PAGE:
Inhaled steroid/tobacco smoke particle interactions: A new light on steroid resistance

Giovanni Invernizzi, Ario Ruprecht, Cinzia De Marco, Roberto Mazza, Gabriele Nicolini, Roberto Boffi

Research output: Contribution to journalArticlepeer-review


Background: Inhaled steroid resistance is an obstacle to asthma control in asthmatic smokers. The reasons of this phenomenon are not yet entirely understood. Interaction of drug particles with environmental tobacco smoke (ETS) could change the aerodynamic profile of the drug through the particle coagulation phenomenon. Aim of the present study was to examine whether steroid particles interact with smoke when delivered in the presence of ETS.Methods: Beclomethasone-hydrofluoralkane (BDP-HFA) pMDI particle profile was studied after a single actuation delivered in ambient air or in the presence of ETS in an experimental chamber using a light scattering Optical Particle Counter capable of measuring the concentrations of particle sized 0.3-1.0, 1.1-2.0, 2.1-3.0, 3.1-4.0, 4.1-5.0, and > 5.1 μm in diameter with a sampling time of one second. The number of drug particles delivered after a single actuation was measured as the difference between total particle number after drug delivery and background particle number. Two groups of experiments were carried out at different ambient background particle concentrations. Two-tail Student's t-test was used for statistical analysis.Results: When delivered in ambient air, over 90% of BDP-HFA particles were found in the 0.3-1.0 μm size class, while particles sized 1.1-2.0 μm and 2.1-3.0 represented less than 6.6% and 2.8% of total particles, respectively. However, when delivered in the presence of ETS, drug particle profile was modified, with an impressive decrease of 0.3-1.0 μm particles, the most represented particles resulting those sized 1.1-2.0 μm (over 66.6% of total particles), and 2.1-3.0 μm particles accounting up to 31% of total particles.Conclusion: Our data suggest that particle interaction between inhaled BDP-HFA pMDI and ETS takes place in the first few seconds after drug delivery, with a decrease in smaller particles and a concurrent increase of larger particles. The resulting changes in aerosol particle profile might modify regional drug deposition with potential detriment to drug efficacy, and represent a new element of steroid resistance in smokers. Although the present study does not provide any functional or clinical assessment, it might be useful to advise smokers and non smokers with obstructive lung disease such as asthma or COPD, to avoid to act inhaled drugs in the presence of ETS in order to obtain the best therapeutic effect.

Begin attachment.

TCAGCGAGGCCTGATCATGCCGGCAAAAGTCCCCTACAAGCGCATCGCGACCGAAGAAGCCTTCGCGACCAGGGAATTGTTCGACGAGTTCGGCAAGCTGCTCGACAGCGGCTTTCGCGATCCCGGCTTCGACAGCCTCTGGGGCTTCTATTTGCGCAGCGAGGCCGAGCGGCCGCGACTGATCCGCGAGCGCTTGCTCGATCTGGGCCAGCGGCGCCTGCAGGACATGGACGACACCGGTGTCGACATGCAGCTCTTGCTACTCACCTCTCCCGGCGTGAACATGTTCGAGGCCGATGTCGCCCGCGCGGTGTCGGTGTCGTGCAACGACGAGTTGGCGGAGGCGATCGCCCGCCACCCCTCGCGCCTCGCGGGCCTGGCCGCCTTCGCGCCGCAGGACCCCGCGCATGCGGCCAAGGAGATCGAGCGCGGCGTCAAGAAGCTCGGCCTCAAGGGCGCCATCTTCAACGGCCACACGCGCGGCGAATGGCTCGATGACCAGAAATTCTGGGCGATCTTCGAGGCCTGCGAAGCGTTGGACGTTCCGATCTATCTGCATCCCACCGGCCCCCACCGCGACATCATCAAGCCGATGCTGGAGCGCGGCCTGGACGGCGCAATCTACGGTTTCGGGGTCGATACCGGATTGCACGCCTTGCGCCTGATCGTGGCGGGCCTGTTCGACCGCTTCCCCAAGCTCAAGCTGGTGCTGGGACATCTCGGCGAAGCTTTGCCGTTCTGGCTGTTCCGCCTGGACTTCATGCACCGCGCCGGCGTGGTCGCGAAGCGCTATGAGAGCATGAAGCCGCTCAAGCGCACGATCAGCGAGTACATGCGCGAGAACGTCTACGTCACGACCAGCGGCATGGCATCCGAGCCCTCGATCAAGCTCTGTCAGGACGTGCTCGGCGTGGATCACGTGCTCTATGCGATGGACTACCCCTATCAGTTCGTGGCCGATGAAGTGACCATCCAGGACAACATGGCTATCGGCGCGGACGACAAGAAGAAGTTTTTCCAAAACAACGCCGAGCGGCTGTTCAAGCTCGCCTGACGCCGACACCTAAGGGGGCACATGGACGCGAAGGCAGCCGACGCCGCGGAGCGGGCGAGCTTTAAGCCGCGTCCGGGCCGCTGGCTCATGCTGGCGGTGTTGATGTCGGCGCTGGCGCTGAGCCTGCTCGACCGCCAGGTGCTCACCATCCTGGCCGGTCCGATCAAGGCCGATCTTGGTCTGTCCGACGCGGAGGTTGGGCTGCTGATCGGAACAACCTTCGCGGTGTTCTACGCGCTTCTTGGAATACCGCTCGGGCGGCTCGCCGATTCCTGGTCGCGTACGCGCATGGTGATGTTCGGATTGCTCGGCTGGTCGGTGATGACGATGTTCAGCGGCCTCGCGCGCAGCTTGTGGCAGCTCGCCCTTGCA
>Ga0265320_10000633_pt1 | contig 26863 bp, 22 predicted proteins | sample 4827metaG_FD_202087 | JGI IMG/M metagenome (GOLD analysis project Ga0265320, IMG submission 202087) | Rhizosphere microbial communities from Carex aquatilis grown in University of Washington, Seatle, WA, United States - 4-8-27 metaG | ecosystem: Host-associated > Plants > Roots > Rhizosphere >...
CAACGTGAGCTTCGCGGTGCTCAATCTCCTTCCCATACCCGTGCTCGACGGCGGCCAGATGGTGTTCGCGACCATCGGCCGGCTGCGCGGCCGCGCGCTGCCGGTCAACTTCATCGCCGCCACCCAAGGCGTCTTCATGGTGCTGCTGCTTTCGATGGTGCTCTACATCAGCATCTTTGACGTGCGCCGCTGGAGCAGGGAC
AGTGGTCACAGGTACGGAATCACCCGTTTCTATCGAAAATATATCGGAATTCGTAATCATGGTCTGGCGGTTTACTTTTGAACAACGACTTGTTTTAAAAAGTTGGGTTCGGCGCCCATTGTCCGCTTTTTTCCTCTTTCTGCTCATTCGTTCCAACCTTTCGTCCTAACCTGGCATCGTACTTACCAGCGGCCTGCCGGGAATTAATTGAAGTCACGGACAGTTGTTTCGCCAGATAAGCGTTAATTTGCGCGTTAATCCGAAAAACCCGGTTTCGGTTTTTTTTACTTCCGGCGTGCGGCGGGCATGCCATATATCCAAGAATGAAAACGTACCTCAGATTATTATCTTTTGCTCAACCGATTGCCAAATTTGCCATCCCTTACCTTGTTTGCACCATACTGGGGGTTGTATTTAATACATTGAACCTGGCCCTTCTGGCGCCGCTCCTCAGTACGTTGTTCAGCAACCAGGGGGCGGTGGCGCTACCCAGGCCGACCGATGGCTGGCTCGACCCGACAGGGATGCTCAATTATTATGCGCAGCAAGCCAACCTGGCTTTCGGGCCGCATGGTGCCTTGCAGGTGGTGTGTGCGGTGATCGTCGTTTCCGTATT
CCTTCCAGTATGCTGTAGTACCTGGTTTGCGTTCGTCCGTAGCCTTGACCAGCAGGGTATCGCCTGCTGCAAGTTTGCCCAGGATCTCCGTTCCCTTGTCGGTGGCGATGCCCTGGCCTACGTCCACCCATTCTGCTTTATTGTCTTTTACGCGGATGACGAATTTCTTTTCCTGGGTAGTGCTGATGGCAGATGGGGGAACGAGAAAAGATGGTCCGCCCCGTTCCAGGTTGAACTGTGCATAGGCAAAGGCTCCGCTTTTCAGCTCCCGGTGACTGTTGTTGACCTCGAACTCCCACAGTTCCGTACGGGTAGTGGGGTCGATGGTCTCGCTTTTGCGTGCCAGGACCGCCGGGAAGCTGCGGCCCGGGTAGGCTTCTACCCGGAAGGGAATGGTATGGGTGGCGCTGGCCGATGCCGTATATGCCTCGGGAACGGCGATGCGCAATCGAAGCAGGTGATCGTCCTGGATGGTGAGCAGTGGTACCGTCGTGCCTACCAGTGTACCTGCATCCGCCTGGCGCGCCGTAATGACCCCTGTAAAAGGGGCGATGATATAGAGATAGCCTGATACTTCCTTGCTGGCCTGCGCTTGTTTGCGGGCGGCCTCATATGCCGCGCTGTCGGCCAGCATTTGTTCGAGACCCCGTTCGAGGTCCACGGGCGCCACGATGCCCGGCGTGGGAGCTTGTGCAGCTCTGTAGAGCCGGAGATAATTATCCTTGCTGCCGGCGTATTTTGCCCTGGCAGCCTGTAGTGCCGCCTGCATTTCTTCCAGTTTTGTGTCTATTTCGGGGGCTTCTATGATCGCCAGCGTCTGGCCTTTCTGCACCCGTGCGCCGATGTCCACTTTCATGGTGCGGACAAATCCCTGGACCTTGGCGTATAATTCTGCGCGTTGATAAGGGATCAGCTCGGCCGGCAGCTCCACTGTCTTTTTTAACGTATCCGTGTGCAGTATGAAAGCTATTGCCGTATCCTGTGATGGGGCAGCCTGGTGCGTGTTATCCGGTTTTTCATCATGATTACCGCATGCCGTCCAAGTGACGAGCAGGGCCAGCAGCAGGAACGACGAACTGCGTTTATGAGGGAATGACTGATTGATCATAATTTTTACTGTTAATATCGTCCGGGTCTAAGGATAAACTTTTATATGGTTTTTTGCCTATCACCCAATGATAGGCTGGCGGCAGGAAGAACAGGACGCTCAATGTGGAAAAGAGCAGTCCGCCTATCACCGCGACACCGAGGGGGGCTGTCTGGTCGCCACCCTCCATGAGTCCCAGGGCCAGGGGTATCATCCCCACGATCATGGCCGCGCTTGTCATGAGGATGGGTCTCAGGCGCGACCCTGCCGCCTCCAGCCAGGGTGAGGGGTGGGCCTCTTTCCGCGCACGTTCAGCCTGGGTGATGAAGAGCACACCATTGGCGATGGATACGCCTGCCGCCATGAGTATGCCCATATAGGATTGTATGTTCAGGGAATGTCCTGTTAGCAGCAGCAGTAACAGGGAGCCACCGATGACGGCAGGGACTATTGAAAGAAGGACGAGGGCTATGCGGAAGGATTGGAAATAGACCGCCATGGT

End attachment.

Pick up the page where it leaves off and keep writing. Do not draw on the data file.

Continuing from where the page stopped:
Original languageEnglish
Article number48
JournalRespiratory Research
Publication statusPublished - Jun 11 2009

ASJC Scopus subject areas

  • Pulmonary and Respiratory Medicine


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